Thanks for taking the time to reply. I was thinking it could be an intermittent sensor fault? I have had the top off of the EGR valve, and it appears to be moving freely. I haven't taken the whole valve off yet though. I have a friendly mechanic who is going to come and take the EGR valve off and clean it for me, but I am not totally convinced that is the issue. In my experience taking the car to the main dealer would go something like this........I rock up and the car is fine, they put it on their testing machine, and find no error codes. Now I am paying £100 an hour, next they start to change things willy nilly, and I am paying manufacturers prices for all the parts. Very shortly and I have paid more than the car is worth, and probably still have the problem!!

Cheers,
Gordon
 

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Hi Gordon

This is not a subject that I have much experience of but just reading your post and the info others have given I have a couple of observations and questions.

The reason the Limp Home mode goes away when you switch off the car is probably because the condition that put the car into Limp mode was temporary and was reset when you switch the car off.

Intermittent DPF issues are very common and difficult to get solve without replacing expensive parts.

The fact that the DPF pressures were tested isn't conclusive because the problem is transitory, it could be that the pressures are wrong sometimes or the sensor may be reading them wrongly only some of the time.

You have said that the problem only occurs on short journeys, this raises some questions:

Is this always after starting from cold?
If so will it re-occur after switching off and re-starting?
Will it happen if you come off a long motorway journey and then tootle along some country lanes?
Is this happening after a number of short journeys?
Does it 'not' happen for a few days after a motorway journey?

I would be inclined to keep diary note of, how often the problem is occurring, every day, once a week/month, how long/far after starting is it happening, is it always after a cold start, if you stop straight away and restart does the fault go away and for how long, how many journeys after a motorway journey before the problem returns.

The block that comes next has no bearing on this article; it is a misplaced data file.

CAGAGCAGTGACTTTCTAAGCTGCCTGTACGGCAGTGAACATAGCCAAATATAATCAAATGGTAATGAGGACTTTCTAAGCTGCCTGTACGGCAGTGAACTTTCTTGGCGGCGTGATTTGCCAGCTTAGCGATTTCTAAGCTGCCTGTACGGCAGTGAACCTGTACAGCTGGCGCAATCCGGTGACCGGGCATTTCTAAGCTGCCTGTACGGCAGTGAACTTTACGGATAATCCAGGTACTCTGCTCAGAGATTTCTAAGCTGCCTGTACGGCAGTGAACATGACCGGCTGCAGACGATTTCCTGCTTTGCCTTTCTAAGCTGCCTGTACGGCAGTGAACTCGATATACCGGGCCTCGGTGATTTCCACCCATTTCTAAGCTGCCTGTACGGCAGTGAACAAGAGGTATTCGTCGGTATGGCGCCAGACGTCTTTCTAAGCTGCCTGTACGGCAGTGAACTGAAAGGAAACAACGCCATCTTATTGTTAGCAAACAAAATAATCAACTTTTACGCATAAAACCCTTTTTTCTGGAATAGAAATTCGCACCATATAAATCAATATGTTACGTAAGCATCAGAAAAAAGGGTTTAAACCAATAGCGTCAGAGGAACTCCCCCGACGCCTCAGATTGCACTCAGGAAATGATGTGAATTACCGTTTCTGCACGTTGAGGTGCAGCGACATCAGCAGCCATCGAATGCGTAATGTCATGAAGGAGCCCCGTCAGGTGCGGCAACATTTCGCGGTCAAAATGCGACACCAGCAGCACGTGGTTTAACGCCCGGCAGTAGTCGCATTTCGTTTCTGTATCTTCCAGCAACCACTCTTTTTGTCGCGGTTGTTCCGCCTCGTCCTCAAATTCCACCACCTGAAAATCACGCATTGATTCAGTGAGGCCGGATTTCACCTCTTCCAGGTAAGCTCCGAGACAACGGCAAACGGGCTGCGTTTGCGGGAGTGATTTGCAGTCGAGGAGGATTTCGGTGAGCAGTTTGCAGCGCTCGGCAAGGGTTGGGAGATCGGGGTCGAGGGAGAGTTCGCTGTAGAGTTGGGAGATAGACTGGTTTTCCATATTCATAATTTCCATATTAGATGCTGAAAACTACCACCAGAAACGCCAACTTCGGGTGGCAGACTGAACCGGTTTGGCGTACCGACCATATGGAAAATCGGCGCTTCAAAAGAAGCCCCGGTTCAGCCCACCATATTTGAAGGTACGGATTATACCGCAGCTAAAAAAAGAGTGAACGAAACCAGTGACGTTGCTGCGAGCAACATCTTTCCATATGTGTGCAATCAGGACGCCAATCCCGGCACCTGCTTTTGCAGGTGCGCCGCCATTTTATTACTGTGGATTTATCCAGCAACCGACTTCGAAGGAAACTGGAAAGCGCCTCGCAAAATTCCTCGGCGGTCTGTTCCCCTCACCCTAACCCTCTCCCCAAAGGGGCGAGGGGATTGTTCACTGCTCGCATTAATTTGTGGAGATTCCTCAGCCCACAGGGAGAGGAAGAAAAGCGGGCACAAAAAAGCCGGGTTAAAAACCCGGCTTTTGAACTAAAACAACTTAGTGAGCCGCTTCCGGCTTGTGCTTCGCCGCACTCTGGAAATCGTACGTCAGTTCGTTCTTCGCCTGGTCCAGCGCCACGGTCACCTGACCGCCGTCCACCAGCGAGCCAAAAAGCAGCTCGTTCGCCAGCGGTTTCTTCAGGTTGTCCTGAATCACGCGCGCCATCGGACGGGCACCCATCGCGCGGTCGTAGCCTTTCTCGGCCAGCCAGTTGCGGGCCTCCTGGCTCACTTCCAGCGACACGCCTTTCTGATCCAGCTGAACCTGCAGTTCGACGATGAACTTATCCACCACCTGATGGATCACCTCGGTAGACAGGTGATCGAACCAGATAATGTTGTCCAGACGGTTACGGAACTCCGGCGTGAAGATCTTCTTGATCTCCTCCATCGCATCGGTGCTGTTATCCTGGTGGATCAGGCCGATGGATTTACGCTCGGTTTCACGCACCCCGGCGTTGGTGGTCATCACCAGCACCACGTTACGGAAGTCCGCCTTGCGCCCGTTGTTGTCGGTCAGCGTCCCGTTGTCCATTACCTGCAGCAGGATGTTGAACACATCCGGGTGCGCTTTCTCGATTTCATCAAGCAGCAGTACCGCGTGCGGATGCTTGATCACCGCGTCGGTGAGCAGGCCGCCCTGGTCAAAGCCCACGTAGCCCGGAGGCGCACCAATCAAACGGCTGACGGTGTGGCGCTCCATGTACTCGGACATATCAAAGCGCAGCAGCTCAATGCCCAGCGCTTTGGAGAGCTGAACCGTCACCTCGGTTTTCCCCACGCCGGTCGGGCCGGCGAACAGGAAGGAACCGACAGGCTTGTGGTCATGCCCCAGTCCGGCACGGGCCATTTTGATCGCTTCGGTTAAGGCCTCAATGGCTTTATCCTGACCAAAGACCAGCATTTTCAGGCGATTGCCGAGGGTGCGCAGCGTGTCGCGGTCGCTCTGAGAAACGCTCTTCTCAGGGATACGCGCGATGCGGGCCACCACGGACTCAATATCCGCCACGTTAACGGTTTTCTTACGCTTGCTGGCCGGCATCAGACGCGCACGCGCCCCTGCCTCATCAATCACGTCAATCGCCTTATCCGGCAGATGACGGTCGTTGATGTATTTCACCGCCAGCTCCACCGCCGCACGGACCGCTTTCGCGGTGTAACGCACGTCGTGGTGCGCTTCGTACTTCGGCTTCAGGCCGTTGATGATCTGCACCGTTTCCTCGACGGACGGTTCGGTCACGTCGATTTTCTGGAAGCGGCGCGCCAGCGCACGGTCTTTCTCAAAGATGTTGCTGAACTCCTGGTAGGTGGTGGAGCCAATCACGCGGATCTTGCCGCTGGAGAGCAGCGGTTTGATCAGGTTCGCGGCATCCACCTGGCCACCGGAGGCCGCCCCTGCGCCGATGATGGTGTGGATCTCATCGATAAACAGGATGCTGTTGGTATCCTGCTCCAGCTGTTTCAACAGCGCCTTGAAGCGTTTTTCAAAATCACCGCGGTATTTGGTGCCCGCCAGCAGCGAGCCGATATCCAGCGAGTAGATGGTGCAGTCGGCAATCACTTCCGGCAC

The reason I ask these questions is there are two probable reasons for this fault; first the DPF is actually partially clogged and needs cleaning, if the car has regularly been used for short journeys the regen cycle may not be able to clean it and the 'specialist' engine guy may not have cleaned it properly. In this scenario all is likely to be fine on a motorway as the DPF will have lots of hot gas going through it which will clean the DPF. Inversely it is short journeys that clog up the DPF so shortly after starting the DPF might just be tipped over the limit. The second option is that the sensor is not working correctly or just on the limit, on the motorway there will be lots of pressure and heat which might be the conditions where the sensor works well but short journeys with low revs and cold engine compartment just tip it into giving a false reading. Remember these are all just possibilities!

Other than taking it to another 'expert' such as Kia (and I understand your reluctance) or a specialist you probably have three options; use some DPF cleaner yourself and drive it for half and hour on the motorway in a low gear so the engine is revving at 3000 rpm, change the sensor or give up and accept the problem 🤣

Oh and there is always the EGR valve, you could always check and clean this
 

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Discussion Starter · #11 ·
Hi Gordon

This is not a subject that I have much experience of but just reading your post and the info others have given I have a couple of observations and questions.

The reason the Limp Home mode goes away when you switch off the car is probably because the condition that put the car into Limp mode was temporary and was reset when you switch the car off.

Intermittent DPF issues are very common and difficult to get solve without replacing expensive parts.

The fact that the DPF pressures were tested isn't conclusive because the problem is transitory, it could be that the pressures are wrong sometimes or the sensor may be reading them wrongly only some of the time.

You have said that the problem only occurs on short journeys, this raises some questions:

Is this always after starting from cold?
If so will it re-occur after switching off and re-starting?
Will it happen if you come off a long motorway journey and then tootle along some country lanes?
Is this happening after a number of short journeys?
Does it 'not' happen for a few days after a motorway journey?

I would be inclined to keep diary note of, how often the problem is occurring, every day, once a week/month, how long/far after starting is it happening, is it always after a cold start, if you stop straight away and restart does the fault go away and for how long, how many journeys after a motorway journey before the problem returns.

The reason I ask these questions is there are two probable reasons for this fault; first the DPF is actually partially clogged and needs cleaning, if the car has regularly been used for short journeys the regen cycle may not be able to clean it and the 'specialist' engine guy may not have cleaned it properly. In this scenario all is likely to be fine on a motorway as the DPF will have lots of hot gas going through it which will clean the DPF. Inversely it is short journeys that clog up the DPF so shortly after starting the DPF might just be tipped over the limit. The second option is that the sensor is not working correctly or just on the limit, on the motorway there will be lots of pressure and heat which might be the conditions where the sensor works well but short journeys with low revs and cold engine compartment just tip it into giving a false reading. Remember these are all just possibilities!